Group Inerane – Guitars From Agadez

Group Inerane – Guitars From Agadez
Sublime Frequencies LP
Guitars from Agadez is the second of two recordings of extraordinary electrified guitar music from various parts of the Saharan diaspora issued by Sublime Frequencies this year. Like Group Doueh’s startling Western Saharan fusions of Hendrix and Sahrawi music, Group Inerane will be filed under “ethnic” music, and indeed they are strongly related to traditional musics, in this case Touareg music from Agadez in northern Niger. But setting aside the trademark feminine north African ullulations which explode whenever things really get going, these disks sound not unlike vintage Sun City Girls — amplified, turbulent, complex, abstract while at the same time, hard and funky. In other words, as “modern” as anything made in Europe or America today.
Touareg guitar music was born when these nomads of the Sahara inhabiting a vast desert area spanning parts of Mali, Niger and Algeria were exiled to refugee camps in Libya during political unrest in the early 1980s. Amplified guitars, songs containing otherwise banned political commentary and bootleg cassette tapes became a cultural/political rallying point for performers such as Abdallah Oumbadougou, who also hails from Niger, and the better known Tinariwen, from north east Mali.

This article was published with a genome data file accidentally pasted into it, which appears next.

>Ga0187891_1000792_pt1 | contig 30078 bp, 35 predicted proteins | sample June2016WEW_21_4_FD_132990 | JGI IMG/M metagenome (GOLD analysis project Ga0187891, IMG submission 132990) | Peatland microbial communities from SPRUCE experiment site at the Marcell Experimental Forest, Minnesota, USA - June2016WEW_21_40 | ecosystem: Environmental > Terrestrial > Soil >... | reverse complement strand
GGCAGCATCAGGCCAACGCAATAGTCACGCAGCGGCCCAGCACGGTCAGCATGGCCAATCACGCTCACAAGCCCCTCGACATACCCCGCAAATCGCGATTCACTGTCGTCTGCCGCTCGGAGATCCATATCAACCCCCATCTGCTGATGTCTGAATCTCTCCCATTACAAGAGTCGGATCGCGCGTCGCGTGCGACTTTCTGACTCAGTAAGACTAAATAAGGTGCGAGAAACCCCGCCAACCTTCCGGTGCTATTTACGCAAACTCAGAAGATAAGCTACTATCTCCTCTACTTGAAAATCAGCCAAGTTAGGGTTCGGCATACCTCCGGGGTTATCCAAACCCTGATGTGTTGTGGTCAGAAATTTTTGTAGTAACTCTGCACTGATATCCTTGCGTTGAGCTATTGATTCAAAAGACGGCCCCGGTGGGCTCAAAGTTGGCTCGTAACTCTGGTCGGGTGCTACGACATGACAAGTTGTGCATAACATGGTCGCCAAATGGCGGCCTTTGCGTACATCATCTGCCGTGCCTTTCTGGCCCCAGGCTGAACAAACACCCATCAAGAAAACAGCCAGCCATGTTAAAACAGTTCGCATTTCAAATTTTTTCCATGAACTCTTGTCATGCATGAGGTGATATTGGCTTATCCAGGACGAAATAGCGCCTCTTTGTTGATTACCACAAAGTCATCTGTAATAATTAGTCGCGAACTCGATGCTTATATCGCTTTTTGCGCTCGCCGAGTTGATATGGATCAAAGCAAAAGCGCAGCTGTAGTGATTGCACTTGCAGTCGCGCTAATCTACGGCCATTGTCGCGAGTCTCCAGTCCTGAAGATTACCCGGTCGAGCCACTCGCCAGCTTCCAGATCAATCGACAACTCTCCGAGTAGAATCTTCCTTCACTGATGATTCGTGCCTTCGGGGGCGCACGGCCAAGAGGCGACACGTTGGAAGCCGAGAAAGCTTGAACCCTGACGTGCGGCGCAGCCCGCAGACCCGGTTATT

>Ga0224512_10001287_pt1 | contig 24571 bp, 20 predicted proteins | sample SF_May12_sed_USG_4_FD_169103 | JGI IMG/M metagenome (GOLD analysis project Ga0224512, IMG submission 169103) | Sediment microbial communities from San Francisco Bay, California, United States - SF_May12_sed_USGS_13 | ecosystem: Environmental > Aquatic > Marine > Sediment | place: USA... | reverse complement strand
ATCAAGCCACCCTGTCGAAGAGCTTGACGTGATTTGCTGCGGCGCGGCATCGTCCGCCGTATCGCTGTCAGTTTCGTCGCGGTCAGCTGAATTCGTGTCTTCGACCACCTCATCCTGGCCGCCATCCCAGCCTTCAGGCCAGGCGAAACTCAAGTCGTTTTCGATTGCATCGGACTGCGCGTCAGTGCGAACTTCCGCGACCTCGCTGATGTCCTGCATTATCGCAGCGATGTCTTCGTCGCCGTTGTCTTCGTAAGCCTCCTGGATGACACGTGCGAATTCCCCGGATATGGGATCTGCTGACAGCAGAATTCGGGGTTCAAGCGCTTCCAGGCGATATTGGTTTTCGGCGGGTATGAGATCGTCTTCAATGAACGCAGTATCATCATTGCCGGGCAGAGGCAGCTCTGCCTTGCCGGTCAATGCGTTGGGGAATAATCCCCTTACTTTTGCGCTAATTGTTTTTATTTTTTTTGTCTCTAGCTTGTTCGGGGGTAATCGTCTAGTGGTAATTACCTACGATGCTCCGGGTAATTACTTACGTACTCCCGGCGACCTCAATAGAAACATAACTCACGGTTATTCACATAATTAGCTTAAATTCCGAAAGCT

Those familiar with Tinariwen will recognise the sound here, but Hisham Mayet, who also made the terrific DVD of music from Niger released by Sublime Frequencies (which also features a performance by Group Inerane), gives a rougher, more lo-fi sound to the group, which threatens to distort and at times disappear entirely in ways that are refreshing after the slickness that still dominates “world music” recording.

Originally published in The Wire, 2007.

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